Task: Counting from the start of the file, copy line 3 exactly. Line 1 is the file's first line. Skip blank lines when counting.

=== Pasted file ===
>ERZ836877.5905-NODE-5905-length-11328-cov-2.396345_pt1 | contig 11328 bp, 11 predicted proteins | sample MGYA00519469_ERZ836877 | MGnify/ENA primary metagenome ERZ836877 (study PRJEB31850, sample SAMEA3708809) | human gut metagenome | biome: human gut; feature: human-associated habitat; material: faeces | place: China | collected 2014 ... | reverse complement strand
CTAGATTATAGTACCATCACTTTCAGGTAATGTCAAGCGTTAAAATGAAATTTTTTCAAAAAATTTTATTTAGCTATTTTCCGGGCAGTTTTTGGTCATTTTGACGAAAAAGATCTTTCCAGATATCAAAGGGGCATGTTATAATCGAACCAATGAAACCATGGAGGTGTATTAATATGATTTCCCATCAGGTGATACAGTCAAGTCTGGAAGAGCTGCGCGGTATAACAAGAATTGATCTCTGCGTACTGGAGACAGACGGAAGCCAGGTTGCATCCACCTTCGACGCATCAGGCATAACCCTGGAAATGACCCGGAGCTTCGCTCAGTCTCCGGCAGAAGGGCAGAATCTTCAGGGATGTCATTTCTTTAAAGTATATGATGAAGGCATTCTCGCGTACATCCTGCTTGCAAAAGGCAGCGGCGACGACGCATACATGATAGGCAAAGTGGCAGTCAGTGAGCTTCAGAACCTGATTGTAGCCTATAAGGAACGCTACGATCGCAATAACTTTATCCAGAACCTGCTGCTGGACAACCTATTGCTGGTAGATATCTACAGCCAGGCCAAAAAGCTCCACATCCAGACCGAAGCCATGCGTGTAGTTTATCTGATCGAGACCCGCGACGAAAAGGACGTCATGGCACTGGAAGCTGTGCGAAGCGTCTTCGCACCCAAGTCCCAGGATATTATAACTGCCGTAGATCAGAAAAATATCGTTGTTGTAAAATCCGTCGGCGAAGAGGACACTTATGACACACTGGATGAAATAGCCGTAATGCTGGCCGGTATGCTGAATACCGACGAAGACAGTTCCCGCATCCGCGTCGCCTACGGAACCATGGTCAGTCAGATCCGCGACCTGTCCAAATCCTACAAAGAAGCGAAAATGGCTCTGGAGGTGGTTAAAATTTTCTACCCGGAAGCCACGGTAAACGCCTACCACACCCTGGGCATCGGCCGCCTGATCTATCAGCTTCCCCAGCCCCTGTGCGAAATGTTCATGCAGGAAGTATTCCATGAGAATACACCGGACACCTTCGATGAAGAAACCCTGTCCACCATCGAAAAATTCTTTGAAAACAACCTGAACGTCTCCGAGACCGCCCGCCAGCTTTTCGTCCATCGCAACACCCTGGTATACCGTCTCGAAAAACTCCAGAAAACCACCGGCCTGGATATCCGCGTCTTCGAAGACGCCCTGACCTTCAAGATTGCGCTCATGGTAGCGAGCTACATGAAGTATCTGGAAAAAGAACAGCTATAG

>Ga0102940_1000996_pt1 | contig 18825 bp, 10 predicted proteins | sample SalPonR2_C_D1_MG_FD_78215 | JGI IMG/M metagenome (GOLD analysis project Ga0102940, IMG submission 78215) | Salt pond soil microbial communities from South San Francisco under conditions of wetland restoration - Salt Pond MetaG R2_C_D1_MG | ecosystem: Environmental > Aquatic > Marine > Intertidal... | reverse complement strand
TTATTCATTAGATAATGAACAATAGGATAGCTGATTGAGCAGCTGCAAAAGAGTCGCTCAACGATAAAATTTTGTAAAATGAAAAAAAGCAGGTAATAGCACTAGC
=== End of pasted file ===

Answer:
>Ga0102940_1000996_pt1 | contig 18825 bp, 10 predicted proteins | sample SalPonR2_C_D1_MG_FD_78215 | JGI IMG/M metagenome (GOLD analysis project Ga0102940, IMG submission 78215) | Salt pond soil microbial communities from South San Francisco under conditions of wetland restoration - Salt Pond MetaG R2_C_D1_MG | ecosystem: Environmental > Aquatic > Marine > Intertidal... | reverse complement strand